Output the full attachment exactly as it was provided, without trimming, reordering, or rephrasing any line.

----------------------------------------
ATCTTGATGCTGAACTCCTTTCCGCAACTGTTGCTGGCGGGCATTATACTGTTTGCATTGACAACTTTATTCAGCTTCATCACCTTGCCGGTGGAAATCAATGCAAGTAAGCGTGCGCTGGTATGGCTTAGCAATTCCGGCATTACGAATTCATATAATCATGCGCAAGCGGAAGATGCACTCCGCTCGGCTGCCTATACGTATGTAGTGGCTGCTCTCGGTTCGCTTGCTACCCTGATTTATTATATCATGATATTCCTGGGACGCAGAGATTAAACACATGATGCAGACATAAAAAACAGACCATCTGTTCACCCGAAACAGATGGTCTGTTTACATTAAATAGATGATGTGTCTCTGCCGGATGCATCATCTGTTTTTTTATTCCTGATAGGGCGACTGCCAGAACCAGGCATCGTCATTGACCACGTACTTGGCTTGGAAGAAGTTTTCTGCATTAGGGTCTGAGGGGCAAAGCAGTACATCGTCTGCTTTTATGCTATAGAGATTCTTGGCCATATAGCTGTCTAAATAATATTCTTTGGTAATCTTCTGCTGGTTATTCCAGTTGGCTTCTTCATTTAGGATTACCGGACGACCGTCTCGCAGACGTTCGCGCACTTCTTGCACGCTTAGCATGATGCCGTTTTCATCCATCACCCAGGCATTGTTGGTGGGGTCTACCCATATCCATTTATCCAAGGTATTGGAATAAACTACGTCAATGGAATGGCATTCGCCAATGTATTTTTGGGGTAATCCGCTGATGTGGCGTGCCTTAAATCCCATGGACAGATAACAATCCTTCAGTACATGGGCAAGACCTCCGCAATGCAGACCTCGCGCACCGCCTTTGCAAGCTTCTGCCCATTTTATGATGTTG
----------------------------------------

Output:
ATCTTGATGCTGAACTCCTTTCCGCAACTGTTGCTGGCGGGCATTATACTGTTTGCATTGACAACTTTATTCAGCTTCATCACCTTGCCGGTGGAAATCAATGCAAGTAAGCGTGCGCTGGTATGGCTTAGCAATTCCGGCATTACGAATTCATATAATCATGCGCAAGCGGAAGATGCACTCCGCTCGGCTGCCTATACGTATGTAGTGGCTGCTCTCGGTTCGCTTGCTACCCTGATTTATTATATCATGATATTCCTGGGACGCAGAGATTAAACACATGATGCAGACATAAAAAACAGACCATCTGTTCACCCGAAACAGATGGTCTGTTTACATTAAATAGATGATGTGTCTCTGCCGGATGCATCATCTGTTTTTTTATTCCTGATAGGGCGACTGCCAGAACCAGGCATCGTCATTGACCACGTACTTGGCTTGGAAGAAGTTTTCTGCATTAGGGTCTGAGGGGCAAAGCAGTACATCGTCTGCTTTTATGCTATAGAGATTCTTGGCCATATAGCTGTCTAAATAATATTCTTTGGTAATCTTCTGCTGGTTATTCCAGTTGGCTTCTTCATTTAGGATTACCGGACGACCGTCTCGCAGACGTTCGCGCACTTCTTGCACGCTTAGCATGATGCCGTTTTCATCCATCACCCAGGCATTGTTGGTGGGGTCTACCCATATCCATTTATCCAAGGTATTGGAATAAACTACGTCAATGGAATGGCATTCGCCAATGTATTTTTGGGGTAATCCGCTGATGTGGCGTGCCTTAAATCCCATGGACAGATAACAATCCTTCAGTACATGGGCAAGACCTCCGCAATGCAGACCTCGCGCACCGCCTTTGCAAGCTTCTGCCCATTTTATGATGTTG